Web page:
Oluwaseyi Kehinde-Peters is a dynamic, customer-focused and technologically savvy business…
My boss could not have felt more differently about an employee of his running a side business. After discovering I am running a side business/hustle, I got an email from my HR to halt my side business or I will be sued for breach of the agreement signed with the company. The clause is as shown below:
“Covenant Not to Compete. You agree that at no time during the term of your employment with the Company will you engage in any business activity which is competitive with the Company nor work for any company which competes with the Company.”
But I only run my side business after close of business and weekends, I don’t think it competes with my work in any way as we don’t sell same/similar product or service. What can I do?
Thank you for your question.
It has become increasingly common for employees to seek ways to supplement their income by engaging in a side hustle/business. While this is not necessary a bad thing nor is there law outrightly preventing you from engaging in one, You must be careful to ensure there are no contractual provisions in your terms of engagement that would prevent you from engaging in one or limit how you can do so.
The most common example of such is a non-compete agreement/clause also referred to as “covenant not to compete” or a “contract in restraint of trade” wherein an employee consents not to engage in a similar occupation or disseminate trade secrets that is likely to occasion damage or compete against the business of his employer.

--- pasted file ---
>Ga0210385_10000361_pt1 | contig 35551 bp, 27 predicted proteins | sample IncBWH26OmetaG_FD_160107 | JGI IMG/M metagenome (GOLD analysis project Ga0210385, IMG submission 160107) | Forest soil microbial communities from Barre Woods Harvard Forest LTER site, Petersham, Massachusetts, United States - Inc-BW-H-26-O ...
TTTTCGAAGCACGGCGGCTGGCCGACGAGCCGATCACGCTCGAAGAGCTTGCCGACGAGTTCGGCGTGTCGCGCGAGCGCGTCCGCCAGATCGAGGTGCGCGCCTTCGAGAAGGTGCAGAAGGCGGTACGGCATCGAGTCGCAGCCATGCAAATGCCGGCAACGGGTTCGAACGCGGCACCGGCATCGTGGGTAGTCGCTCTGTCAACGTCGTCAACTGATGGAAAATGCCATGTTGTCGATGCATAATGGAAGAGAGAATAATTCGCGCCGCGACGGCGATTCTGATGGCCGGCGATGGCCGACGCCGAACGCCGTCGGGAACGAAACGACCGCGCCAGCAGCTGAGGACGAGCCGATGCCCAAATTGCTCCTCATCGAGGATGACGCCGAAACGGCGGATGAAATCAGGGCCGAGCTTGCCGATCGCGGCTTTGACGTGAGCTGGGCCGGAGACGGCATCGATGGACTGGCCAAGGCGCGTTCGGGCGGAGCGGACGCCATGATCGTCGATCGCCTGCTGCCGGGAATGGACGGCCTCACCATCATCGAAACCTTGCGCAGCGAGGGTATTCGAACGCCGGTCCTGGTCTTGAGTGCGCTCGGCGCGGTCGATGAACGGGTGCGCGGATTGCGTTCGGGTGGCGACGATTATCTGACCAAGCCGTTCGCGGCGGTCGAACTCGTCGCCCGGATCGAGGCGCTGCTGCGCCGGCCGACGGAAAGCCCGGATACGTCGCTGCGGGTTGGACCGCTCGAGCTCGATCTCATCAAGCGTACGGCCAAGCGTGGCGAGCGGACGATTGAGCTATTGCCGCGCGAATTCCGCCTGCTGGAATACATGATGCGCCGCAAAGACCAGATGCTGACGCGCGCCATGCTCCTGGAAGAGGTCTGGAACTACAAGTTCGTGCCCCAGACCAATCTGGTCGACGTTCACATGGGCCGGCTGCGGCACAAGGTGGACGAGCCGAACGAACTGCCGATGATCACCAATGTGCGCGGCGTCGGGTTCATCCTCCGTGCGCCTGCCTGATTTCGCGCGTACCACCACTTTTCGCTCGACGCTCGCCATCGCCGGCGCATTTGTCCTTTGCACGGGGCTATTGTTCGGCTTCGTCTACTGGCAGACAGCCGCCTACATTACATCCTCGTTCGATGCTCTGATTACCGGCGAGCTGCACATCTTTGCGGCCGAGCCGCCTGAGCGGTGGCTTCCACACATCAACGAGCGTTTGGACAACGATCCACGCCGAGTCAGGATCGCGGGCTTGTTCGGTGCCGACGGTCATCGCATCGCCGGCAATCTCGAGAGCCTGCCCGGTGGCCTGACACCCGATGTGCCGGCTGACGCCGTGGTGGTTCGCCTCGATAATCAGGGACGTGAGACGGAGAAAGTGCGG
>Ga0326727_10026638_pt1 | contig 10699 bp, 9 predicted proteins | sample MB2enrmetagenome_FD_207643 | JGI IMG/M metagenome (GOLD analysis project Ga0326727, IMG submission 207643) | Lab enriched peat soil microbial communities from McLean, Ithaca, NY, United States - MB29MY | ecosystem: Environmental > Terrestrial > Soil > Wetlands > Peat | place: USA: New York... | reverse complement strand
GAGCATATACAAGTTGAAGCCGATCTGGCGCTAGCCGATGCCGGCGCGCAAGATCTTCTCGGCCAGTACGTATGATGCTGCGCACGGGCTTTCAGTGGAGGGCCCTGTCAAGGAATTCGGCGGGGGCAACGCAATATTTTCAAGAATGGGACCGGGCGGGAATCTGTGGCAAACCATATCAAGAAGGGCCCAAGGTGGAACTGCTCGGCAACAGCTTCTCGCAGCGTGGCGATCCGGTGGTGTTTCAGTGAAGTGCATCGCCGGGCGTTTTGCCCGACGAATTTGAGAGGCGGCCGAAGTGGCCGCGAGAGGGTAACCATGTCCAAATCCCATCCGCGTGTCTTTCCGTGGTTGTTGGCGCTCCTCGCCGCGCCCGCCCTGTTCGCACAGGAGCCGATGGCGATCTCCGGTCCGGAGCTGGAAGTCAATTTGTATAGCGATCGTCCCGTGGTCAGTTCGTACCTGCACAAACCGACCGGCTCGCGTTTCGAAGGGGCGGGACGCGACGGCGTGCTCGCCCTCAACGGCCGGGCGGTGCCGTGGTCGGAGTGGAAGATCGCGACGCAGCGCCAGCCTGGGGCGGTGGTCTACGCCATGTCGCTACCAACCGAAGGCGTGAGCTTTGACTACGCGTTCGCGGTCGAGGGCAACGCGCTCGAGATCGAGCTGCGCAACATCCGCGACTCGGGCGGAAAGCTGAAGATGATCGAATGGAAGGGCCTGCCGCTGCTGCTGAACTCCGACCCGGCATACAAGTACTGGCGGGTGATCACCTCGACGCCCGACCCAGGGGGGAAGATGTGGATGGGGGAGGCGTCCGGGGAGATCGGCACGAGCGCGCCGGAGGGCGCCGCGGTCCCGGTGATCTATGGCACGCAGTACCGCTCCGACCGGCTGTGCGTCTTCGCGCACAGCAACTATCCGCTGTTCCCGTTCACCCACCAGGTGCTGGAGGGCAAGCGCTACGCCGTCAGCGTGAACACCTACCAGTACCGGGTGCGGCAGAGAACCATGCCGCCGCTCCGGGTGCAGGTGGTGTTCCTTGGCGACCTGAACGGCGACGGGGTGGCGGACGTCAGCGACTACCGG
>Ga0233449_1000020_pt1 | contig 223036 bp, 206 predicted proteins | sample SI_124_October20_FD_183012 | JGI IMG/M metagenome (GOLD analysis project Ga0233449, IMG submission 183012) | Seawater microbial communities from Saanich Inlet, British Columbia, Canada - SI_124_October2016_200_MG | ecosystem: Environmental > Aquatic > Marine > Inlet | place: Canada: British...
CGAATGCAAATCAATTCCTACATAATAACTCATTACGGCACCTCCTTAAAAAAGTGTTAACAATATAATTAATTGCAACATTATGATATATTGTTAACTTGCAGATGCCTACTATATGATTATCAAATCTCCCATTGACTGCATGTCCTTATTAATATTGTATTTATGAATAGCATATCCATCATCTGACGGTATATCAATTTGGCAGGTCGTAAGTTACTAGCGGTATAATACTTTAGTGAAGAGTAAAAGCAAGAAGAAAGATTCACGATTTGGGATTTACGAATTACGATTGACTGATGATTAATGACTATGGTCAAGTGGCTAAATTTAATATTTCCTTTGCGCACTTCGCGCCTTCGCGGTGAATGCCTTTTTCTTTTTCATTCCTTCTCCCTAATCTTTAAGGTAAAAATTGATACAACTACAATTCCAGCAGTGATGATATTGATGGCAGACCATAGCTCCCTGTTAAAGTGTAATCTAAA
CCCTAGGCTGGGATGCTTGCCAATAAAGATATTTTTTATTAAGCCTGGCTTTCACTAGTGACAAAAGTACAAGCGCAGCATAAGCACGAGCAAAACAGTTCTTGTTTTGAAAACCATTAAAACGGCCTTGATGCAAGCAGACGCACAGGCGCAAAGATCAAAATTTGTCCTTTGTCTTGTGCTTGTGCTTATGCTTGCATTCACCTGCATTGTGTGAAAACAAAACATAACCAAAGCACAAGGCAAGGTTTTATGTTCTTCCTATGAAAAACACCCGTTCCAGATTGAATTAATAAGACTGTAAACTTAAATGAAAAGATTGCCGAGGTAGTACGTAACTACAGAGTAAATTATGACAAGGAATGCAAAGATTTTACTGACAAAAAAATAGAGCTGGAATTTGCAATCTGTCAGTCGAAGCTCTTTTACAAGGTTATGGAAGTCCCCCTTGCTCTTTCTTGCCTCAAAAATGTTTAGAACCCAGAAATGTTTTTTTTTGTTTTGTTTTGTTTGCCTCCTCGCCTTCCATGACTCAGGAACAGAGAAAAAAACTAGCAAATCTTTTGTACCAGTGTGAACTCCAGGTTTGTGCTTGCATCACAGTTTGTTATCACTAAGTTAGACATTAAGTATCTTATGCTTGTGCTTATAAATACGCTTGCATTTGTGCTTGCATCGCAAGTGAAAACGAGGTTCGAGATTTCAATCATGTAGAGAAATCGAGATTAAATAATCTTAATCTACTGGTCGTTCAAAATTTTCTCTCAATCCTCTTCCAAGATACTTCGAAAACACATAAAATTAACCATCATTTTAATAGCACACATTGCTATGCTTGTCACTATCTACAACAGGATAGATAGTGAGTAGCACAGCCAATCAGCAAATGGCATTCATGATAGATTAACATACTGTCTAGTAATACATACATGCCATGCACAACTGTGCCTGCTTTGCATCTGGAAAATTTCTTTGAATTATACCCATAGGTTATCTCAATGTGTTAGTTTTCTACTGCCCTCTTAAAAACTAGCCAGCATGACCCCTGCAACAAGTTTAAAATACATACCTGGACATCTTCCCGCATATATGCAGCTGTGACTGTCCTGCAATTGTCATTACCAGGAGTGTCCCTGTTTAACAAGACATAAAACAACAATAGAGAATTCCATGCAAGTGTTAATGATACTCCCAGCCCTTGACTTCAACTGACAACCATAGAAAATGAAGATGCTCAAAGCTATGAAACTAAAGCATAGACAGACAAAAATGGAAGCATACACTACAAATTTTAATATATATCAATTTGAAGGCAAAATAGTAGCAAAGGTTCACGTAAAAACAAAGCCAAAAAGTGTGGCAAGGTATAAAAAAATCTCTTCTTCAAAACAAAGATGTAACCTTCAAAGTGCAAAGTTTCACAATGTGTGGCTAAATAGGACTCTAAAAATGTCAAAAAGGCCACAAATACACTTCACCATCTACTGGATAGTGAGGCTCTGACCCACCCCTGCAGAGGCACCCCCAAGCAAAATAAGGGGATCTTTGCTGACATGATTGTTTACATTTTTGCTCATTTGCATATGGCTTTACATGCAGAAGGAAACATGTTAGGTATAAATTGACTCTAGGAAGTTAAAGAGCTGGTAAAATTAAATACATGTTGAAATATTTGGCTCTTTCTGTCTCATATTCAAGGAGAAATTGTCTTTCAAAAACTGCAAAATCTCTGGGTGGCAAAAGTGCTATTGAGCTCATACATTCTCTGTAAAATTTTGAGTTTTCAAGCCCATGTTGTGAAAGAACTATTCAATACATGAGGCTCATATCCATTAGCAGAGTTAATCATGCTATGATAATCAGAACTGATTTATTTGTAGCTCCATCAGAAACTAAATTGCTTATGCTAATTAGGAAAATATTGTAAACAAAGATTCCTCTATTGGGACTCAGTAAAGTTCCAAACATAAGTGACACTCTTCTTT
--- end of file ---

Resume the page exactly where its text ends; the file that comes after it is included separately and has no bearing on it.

I will suggest you first get a lawyer to review your terms of engagement which includes your offer letter, employee handbook and any other policies governing your employment relationship. This review should evaluate if there is any contractual breach. If there is none, I suggest you have a conversation with the HR department, preferably with your line manager in attendance explaining the nature of your side business in detail, seek to understand what the main concerns are and finally explore ways to arrive at a mutually beneficial resolution.
Generally, I usually advice though, that employees should pre-inform the HR department of their side hustle and business especially once you see that the business is growing, and you start getting significant traction. This is to let them know about it formally while also clarifying and assuring them that there is no contractual breach or impact on you delivering superior performance at work. In cases where there are underlying issues with the management or HR team that may cause this to seem impractical, ask a senior management staff you trust to advice on what to do.
I hope this helps you.
I wish you all the best, Cheers to your success.
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Oluwaseyi Kehinde-Peters is a dynamic, customer-focused and technologically savvy business leader within Sixteen years of experience in Strategy and empowering organizations to achieve corporate objectives by building sustainable systems and structures. Her experience in building organisations and managing talent cuts across not-for-profit making organisations as well as leading private companies in the aviation, construction, consulting, financial services, Oil & gas, telecommunications and real estate sectors of the Nigerian economy. Oluwaseyi has an MBA Degree from the University of Bradford and a Bachelor’s of Science (BSc) degree in Accounting from the University of Lagos, as well as various relevant international certifications including Associate Chartered Institute of Personnel Management (ACIPM), SHRM-Senior Certified Professional (SHRM-SCP), Senior Professional in Human Resources-International (SPHRi), Professional in Human Resources (PHR), Certified Information Systems Auditor (CISA) and PRINCE 2 (Practitioner). She is an Alumnus of Lagos Business School.